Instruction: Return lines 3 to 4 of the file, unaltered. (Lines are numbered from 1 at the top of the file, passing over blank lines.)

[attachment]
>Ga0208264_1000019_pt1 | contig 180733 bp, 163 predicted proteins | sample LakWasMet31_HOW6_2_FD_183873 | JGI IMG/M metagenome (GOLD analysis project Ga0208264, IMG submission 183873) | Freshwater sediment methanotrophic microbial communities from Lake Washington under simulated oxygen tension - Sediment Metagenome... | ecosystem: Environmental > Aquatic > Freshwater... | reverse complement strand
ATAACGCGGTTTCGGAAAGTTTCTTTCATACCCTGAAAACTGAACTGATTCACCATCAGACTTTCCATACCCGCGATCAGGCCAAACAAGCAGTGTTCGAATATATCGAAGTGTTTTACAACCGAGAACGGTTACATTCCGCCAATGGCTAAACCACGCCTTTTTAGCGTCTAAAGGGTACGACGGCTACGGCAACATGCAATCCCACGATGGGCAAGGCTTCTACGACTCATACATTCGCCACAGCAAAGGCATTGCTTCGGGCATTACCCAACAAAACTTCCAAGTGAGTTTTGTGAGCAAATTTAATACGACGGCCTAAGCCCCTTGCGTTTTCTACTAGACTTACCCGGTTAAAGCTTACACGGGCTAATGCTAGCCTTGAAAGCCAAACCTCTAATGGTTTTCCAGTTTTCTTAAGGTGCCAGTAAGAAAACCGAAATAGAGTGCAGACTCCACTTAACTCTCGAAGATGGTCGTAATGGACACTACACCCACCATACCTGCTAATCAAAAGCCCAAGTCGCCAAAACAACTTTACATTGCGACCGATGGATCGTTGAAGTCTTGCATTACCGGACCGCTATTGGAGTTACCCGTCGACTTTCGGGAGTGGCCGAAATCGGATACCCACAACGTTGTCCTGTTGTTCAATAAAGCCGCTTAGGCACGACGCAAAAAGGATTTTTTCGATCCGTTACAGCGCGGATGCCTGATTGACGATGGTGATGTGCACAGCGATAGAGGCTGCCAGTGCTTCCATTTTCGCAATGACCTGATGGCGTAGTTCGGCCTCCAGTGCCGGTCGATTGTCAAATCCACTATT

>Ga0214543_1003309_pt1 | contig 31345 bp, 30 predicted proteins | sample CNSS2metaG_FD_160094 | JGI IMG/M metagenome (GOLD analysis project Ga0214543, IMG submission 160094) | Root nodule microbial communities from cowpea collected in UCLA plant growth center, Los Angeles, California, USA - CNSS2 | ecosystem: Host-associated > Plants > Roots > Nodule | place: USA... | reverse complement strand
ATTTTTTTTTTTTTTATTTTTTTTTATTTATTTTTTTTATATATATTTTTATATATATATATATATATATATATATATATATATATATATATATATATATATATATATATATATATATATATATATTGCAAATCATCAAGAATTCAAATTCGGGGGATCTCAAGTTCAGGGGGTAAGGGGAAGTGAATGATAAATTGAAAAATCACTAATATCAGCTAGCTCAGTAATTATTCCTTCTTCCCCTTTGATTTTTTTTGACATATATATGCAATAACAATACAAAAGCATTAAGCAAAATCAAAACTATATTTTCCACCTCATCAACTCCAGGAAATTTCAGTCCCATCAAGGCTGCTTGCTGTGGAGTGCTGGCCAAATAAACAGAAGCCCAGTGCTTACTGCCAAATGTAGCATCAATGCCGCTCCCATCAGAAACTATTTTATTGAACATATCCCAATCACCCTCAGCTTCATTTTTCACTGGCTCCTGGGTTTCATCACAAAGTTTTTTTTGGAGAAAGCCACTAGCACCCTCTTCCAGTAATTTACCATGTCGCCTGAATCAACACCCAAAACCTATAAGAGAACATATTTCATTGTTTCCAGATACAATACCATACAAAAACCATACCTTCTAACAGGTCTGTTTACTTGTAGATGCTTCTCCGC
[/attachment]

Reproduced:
>Ga0214543_1003309_pt1 | contig 31345 bp, 30 predicted proteins | sample CNSS2metaG_FD_160094 | JGI IMG/M metagenome (GOLD analysis project Ga0214543, IMG submission 160094) | Root nodule microbial communities from cowpea collected in UCLA plant growth center, Los Angeles, California, USA - CNSS2 | ecosystem: Host-associated > Plants > Roots > Nodule | place: USA... | reverse complement strand
ATTTTTTTTTTTTTTATTTTTTTTTATTTATTTTTTTTATATATATTTTTATATATATATATATATATATATATATATATATATATATATATATATATATATATATATATATATATATATATATATTGCAAATCATCAAGAATTCAAATTCGGGGGATCTCAAGTTCAGGGGGTAAGGGGAAGTGAATGATAAATTGAAAAATCACTAATATCAGCTAGCTCAGTAATTATTCCTTCTTCCCCTTTGATTTTTTTTGACATATATATGCAATAACAATACAAAAGCATTAAGCAAAATCAAAACTATATTTTCCACCTCATCAACTCCAGGAAATTTCAGTCCCATCAAGGCTGCTTGCTGTGGAGTGCTGGCCAAATAAACAGAAGCCCAGTGCTTACTGCCAAATGTAGCATCAATGCCGCTCCCATCAGAAACTATTTTATTGAACATATCCCAATCACCCTCAGCTTCATTTTTCACTGGCTCCTGGGTTTCATCACAAAGTTTTTTTTGGAGAAAGCCACTAGCACCCTCTTCCAGTAATTTACCATGTCGCCTGAATCAACACCCAAAACCTATAAGAGAACATATTTCATTGTTTCCAGATACAATACCATACAAAAACCATACCTTCTAACAGGTCTGTTTACTTGTAGATGCTTCTCCGC